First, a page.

executive privilege


Definition of executive privilege 

: exemption from legally enforced disclosure of communications within the executive branch of government when such disclosure would adversely affect the functions and decision-making processes of the executive branch

Examples of executive privilege in a Sentence

Recent Examples on the Web

This is not a privilege in the sense of executive privilege unique to the president. NBC News, "High hurdles for Stormy Daniels' defamation suit against Trump," 1 May 2018 During those breaks, Bannon’s lawyer, William Burck, called the White House to ask whether Bannon could answer certain questions considering that President Donald Trump might later assert executive privilege over their conversations. Time, "Steve Bannon Refuses to Answer Some Questions From House Russia Probe," 15 Feb. 2018 Presidents frequently assert executive privilege, their right to refuse demands for information about internal executive branch dealings, but its limits are murky and mostly untested. New York Times, "Trump’s Lawyers, in Confidential Memo, Argue to Head Off a Historic Subpoena," 2 June 2018 Flood's job was to help Jennings and Paoletta decide when not to answer and assert executive privilege, the ability of a president to keep certain conversations and documents private. Katelyn Polantz, CNN, "Giuliani media blitz, legal team's reshuffle hint at new Trump strategy," 5 May 2018 Bush invoked executive privilege to defend his decision. Jen Kirby, Vox, "The man who may be asked to fire Robert Mueller has been arguing that the president has broad firing powers," 17 Apr. 2018 The Dowd-Sekulow memo also raises questions of executive privilege, but approaches them differently than Nixon did. Matt Ford, The New Republic, "United States v. Trump," 6 June 2018 The author, then-Assistant Attorney General Robert G. Dixon Jr., flagged some other quirks: unlike other defendants, the president could invoke executive privilege and has the pardon power. Salvador Rizzo, Washington Post, "Can the president be indicted or subpoenaed?," 22 May 2018 In the 1974 case of US v. Nixon, the Supreme Court unanimously rejected executive privilege in a ruling that triggered the culmination of the Watergate scandal. Joan Biskupic, CNN, "What Nixon and Clinton's Supreme Court cases mean for Trump's options on executive privilege," 2 May 2018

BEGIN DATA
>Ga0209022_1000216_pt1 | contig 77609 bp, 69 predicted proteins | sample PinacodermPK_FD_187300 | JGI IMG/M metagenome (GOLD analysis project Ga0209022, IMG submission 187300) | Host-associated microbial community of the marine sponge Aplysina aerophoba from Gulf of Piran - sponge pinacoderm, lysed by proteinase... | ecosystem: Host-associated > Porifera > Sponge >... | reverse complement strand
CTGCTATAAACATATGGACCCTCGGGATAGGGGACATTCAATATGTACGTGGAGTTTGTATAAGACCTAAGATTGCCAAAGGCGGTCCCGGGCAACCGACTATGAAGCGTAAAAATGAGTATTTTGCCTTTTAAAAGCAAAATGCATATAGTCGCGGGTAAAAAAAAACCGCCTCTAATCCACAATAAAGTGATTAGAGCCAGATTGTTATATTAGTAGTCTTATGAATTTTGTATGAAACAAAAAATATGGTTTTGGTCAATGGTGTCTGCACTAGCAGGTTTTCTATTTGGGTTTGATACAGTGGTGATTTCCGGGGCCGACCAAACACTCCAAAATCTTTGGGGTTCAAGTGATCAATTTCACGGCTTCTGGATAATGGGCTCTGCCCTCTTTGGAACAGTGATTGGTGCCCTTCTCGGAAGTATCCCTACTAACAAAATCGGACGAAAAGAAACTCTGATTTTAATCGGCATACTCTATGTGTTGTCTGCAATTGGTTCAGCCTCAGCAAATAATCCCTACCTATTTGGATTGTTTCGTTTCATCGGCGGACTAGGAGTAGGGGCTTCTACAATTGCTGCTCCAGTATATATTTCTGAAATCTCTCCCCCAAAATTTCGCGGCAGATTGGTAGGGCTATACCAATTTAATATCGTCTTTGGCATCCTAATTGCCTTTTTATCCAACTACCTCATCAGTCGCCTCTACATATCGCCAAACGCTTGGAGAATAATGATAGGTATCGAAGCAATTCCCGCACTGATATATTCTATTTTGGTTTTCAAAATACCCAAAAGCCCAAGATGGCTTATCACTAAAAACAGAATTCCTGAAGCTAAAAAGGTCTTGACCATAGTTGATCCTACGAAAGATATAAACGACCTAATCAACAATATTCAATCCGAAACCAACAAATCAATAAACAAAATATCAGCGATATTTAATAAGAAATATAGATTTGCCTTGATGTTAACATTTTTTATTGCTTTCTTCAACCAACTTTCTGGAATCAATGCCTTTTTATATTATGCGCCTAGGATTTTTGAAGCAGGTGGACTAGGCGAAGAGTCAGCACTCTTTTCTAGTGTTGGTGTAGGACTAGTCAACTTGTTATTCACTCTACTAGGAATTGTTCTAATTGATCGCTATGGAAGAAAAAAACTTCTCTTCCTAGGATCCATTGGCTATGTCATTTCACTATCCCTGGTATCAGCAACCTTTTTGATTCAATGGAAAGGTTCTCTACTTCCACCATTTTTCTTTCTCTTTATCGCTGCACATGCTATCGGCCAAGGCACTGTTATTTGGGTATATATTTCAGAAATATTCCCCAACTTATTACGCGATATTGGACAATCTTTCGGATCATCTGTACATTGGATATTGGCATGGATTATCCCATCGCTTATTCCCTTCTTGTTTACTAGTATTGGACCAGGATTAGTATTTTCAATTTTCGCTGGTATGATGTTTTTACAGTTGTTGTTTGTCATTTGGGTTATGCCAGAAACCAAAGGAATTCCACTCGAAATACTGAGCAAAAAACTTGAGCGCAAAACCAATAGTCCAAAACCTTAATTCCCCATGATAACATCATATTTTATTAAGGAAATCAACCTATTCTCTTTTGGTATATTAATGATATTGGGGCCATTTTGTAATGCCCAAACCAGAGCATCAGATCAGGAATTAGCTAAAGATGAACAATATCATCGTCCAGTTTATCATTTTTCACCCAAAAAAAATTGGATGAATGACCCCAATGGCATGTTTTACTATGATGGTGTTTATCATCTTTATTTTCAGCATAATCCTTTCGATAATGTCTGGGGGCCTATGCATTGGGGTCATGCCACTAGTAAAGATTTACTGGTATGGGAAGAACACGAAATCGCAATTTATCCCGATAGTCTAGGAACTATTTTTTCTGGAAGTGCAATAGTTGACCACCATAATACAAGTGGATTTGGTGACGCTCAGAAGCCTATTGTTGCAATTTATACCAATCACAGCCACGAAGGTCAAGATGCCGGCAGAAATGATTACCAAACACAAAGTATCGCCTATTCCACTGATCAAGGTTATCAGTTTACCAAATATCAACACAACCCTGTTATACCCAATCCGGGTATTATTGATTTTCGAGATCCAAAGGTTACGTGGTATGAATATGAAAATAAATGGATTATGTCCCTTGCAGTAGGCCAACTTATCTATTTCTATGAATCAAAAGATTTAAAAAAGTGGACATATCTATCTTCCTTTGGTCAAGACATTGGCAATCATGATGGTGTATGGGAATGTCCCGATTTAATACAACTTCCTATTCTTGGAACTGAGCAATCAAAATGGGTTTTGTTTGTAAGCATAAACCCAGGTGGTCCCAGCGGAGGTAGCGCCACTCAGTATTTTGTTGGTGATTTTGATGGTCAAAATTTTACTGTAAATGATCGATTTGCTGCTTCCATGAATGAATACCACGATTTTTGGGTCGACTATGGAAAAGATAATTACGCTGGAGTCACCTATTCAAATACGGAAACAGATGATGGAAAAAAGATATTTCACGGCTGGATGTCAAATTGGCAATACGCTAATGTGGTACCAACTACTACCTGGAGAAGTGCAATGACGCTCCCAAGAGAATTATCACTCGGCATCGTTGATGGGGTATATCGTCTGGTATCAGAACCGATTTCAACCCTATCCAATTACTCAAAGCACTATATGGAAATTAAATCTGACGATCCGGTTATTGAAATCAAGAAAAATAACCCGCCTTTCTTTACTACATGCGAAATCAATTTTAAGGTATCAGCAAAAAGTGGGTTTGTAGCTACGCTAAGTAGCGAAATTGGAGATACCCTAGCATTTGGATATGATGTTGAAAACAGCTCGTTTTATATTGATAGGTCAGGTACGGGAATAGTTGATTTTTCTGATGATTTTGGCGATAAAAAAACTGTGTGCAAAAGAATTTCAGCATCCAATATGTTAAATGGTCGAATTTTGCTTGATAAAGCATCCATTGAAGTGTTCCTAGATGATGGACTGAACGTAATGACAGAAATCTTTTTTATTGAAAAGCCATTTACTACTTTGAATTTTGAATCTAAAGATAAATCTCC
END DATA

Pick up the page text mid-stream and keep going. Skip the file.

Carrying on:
These example sentences are selected automatically from various online news sources to reflect current usage of the word 'executive privilege.' Views expressed in the examples do not represent the opinion of Merriam-Webster or its editors. Send us feedback.

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First Known Use of executive privilege

1909, in the meaning defined above

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Last Updated

27 Sep 2018

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The first known use of executive privilege was in 1909

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More Definitions for executive privilege

executive privilege

Legal Definition of executive privilege 

see privilege sense 1b

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